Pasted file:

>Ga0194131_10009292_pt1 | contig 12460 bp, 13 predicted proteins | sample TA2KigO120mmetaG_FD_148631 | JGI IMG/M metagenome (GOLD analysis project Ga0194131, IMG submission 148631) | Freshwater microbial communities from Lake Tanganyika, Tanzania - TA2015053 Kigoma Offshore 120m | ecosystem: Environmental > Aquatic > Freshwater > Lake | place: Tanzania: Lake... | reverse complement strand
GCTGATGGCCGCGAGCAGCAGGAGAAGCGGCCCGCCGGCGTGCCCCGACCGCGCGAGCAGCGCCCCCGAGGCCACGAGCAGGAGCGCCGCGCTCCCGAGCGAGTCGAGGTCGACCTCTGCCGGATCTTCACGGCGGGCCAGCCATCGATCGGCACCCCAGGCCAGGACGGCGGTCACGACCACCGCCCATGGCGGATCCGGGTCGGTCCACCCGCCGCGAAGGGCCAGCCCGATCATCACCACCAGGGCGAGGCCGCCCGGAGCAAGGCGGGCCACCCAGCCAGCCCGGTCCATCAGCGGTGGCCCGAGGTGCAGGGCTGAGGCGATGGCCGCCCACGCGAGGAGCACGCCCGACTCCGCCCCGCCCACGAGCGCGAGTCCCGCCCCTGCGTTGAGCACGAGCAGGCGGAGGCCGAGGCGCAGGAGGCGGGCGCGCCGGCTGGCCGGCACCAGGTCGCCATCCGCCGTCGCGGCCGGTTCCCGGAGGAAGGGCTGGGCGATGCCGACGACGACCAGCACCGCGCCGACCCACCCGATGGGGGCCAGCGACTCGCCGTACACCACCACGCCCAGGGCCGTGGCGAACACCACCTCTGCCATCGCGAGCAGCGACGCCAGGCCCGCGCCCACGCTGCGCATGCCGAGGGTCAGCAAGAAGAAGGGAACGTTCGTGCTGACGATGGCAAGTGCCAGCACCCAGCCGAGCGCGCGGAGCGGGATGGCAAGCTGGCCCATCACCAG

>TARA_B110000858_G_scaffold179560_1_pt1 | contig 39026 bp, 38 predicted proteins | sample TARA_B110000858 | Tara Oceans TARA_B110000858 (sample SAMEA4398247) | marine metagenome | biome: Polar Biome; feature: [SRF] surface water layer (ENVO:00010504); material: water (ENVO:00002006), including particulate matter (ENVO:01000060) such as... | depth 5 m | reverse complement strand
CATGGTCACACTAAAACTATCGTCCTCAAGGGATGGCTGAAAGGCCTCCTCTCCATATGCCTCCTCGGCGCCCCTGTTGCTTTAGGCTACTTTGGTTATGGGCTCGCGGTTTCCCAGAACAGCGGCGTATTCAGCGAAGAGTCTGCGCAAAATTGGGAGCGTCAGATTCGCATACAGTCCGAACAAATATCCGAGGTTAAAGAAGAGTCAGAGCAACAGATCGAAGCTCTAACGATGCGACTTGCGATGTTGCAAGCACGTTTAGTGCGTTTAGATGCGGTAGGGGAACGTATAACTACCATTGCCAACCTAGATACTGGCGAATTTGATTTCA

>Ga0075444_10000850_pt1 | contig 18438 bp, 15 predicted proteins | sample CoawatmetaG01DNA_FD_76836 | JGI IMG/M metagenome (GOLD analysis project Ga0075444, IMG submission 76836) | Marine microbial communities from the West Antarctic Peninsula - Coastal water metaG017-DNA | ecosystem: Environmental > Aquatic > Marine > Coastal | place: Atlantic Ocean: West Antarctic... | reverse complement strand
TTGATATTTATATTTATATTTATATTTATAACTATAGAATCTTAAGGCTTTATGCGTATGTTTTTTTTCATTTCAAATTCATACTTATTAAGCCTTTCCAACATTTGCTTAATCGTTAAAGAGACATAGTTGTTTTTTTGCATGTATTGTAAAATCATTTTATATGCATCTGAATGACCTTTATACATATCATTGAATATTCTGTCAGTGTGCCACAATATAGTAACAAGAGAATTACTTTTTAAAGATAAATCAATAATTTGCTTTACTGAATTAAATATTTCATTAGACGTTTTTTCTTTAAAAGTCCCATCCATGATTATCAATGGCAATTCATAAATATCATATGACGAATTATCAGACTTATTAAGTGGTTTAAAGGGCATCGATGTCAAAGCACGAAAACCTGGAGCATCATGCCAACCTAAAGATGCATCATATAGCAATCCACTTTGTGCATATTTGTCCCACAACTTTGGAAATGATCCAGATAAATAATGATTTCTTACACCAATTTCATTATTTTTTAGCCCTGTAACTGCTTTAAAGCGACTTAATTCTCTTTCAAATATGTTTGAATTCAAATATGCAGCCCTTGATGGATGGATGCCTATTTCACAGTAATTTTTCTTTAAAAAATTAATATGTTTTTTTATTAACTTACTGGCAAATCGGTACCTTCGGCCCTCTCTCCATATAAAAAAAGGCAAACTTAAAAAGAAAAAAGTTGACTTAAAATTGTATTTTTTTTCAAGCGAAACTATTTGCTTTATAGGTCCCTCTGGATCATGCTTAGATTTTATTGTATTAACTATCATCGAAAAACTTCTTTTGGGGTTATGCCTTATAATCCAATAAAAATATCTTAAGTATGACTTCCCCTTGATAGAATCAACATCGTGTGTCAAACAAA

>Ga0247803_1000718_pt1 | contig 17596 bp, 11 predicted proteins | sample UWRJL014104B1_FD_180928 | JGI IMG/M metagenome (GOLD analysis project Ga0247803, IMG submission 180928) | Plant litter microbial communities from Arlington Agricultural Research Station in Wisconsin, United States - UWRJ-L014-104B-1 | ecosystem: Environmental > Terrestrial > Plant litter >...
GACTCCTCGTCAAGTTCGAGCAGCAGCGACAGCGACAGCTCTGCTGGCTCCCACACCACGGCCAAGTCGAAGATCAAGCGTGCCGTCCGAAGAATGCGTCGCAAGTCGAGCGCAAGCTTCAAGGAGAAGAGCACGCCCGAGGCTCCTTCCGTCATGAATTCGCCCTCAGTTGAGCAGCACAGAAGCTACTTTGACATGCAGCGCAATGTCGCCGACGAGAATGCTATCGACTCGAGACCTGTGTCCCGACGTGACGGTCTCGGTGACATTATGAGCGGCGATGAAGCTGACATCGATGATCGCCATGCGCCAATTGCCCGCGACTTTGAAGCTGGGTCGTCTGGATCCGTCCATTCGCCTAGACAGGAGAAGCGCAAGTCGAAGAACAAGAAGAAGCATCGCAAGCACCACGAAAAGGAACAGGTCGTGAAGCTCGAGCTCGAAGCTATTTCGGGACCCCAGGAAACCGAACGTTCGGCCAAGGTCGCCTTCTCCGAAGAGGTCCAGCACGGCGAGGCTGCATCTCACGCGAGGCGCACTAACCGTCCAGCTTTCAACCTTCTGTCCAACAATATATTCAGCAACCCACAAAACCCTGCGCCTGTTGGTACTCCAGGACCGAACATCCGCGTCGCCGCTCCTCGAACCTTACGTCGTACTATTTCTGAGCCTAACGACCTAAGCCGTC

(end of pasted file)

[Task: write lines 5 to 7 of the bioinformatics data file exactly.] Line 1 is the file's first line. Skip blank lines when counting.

>Ga0075444_10000850_pt1 | contig 18438 bp, 15 predicted proteins | sample CoawatmetaG01DNA_FD_76836 | JGI IMG/M metagenome (GOLD analysis project Ga0075444, IMG submission 76836) | Marine microbial communities from the West Antarctic Peninsula - Coastal water metaG017-DNA | ecosystem: Environmental > Aquatic > Marine > Coastal | place: Atlantic Ocean: West Antarctic... | reverse complement strand
TTGATATTTATATTTATATTTATATTTATAACTATAGAATCTTAAGGCTTTATGCGTATGTTTTTTTTCATTTCAAATTCATACTTATTAAGCCTTTCCAACATTTGCTTAATCGTTAAAGAGACATAGTTGTTTTTTTGCATGTATTGTAAAATCATTTTATATGCATCTGAATGACCTTTATACATATCATTGAATATTCTGTCAGTGTGCCACAATATAGTAACAAGAGAATTACTTTTTAAAGATAAATCAATAATTTGCTTTACTGAATTAAATATTTCATTAGACGTTTTTTCTTTAAAAGTCCCATCCATGATTATCAATGGCAATTCATAAATATCATATGACGAATTATCAGACTTATTAAGTGGTTTAAAGGGCATCGATGTCAAAGCACGAAAACCTGGAGCATCATGCCAACCTAAAGATGCATCATATAGCAATCCACTTTGTGCATATTTGTCCCACAACTTTGGAAATGATCCAGATAAATAATGATTTCTTACACCAATTTCATTATTTTTTAGCCCTGTAACTGCTTTAAAGCGACTTAATTCTCTTTCAAATATGTTTGAATTCAAATATGCAGCCCTTGATGGATGGATGCCTATTTCACAGTAATTTTTCTTTAAAAAATTAATATGTTTTTTTATTAACTTACTGGCAAATCGGTACCTTCGGCCCTCTCTCCATATAAAAAAAGGCAAACTTAAAAAGAAAAAAGTTGACTTAAAATTGTATTTTTTTTCAAGCGAAACTATTTGCTTTATAGGTCCCTCTGGATCATGCTTAGATTTTATTGTATTAACTATCATCGAAAAACTTCTTTTGGGGTTATGCCTTATAATCCAATAAAAATATCTTAAGTATGACTTCCCCTTGATAGAATCAACATCGTGTGTCAAACAAA

>Ga0247803_1000718_pt1 | contig 17596 bp, 11 predicted proteins | sample UWRJL014104B1_FD_180928 | JGI IMG/M metagenome (GOLD analysis project Ga0247803, IMG submission 180928) | Plant litter microbial communities from Arlington Agricultural Research Station in Wisconsin, United States - UWRJ-L014-104B-1 | ecosystem: Environmental > Terrestrial > Plant litter >...